The Real Tea Party Movement

The New York Times broke a big story last month when it published its findings from a survey of Tea Party supporters. The “attitudes of those in the movement have been known largely anecdotally,” wrote Zerninke and Thee-Brenan, the authors of the exposé. The media depiction of the Tea Party hasn’t been particularly favorable, partially because the Tea Parties have been protest movements. There is no clear leader and rarely if ever has a Tea Party representative sat down and had a serious political discussion with the media. And even when they have, we shouldn’t take that person’s view as representative of the entire Tea Party movement; the Tea Parties are loosely organized and their supporters have a wide variety of beliefs. The Times published a few statements from followup interviewers. But the majority of the article surrounded the data collected in the survey. So to augment theTimes‘ findings, I conducted a number of interviews with Tea Party supporters over the past few weeks. The interviewees ranged from well-known Tea Party leaders to regular people who have attended a few rallies. Hopefully these interviews provide can provide a better record of what the Tea Partiers really stand for–better than a few news clips of screaming protestors. The comments have been lightly edited for clarity.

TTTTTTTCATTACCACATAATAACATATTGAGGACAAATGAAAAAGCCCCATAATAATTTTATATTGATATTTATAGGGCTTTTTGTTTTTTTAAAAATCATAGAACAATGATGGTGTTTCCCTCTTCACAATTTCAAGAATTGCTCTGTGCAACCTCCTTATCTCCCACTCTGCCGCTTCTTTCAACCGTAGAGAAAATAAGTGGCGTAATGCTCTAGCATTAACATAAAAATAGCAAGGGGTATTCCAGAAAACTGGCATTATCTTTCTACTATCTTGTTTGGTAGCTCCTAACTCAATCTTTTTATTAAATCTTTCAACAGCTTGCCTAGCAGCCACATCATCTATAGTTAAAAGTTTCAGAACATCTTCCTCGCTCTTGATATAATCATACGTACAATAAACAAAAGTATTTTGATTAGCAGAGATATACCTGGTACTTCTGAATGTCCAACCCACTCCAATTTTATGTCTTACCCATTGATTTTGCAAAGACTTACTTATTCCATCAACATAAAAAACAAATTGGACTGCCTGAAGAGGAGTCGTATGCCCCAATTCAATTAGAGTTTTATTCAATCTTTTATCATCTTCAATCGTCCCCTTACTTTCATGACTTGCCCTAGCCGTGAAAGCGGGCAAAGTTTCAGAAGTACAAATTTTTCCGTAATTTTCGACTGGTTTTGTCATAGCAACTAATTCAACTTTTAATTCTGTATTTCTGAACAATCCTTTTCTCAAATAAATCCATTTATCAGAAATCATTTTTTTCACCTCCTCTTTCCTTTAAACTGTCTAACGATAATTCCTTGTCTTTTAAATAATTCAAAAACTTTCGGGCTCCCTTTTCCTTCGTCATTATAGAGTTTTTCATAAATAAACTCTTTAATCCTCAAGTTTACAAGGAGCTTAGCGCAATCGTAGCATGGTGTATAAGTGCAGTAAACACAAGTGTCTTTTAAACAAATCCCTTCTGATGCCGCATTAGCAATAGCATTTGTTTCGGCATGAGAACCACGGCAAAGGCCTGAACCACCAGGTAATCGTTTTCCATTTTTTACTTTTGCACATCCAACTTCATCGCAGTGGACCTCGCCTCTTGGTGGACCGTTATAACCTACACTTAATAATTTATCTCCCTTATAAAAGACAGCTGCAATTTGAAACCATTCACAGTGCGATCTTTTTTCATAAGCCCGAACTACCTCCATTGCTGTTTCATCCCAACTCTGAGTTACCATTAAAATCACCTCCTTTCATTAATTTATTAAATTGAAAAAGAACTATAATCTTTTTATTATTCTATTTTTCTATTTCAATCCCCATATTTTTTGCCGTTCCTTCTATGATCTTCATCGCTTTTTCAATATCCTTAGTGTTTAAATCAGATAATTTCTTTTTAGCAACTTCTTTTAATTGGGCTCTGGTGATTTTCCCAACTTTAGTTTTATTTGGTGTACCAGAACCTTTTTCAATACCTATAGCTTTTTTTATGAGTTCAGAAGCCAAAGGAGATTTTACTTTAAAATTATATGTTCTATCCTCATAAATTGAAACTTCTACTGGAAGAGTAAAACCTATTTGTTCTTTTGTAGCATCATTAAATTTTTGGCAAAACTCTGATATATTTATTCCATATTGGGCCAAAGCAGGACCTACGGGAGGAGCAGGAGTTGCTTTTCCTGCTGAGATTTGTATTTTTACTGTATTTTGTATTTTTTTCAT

Teresa Clarity

Q: How did you originally become involved with the Tea Party movement?

A: I became involved last year when it became apparent the current administration was hard of hearing when it came to the people they were supposed to be working for. My husband is a retired Air Force Military Sergeant, so as a military wife with over 23 years serving our country I have always loved America. A career military family has a regard for our country a little higher than the average citizen. We give up years of our lives, as well as the possibility of our loved ones’ lives, in service. I have always voted, absentee ballot if need be, and have been a registered GOP all my voting life. I was not happy with the choice of McCain, feel he is a RINO (Republican in Name Only), but at least he did hold a love for America that Obama could never voice. He can barely force himself to respect the flag.

Q: Would you say your military background influences your political views? Would the fact that a politician served in the U.S. military give you a more favorable opinion of that individual if they were running for a federal office?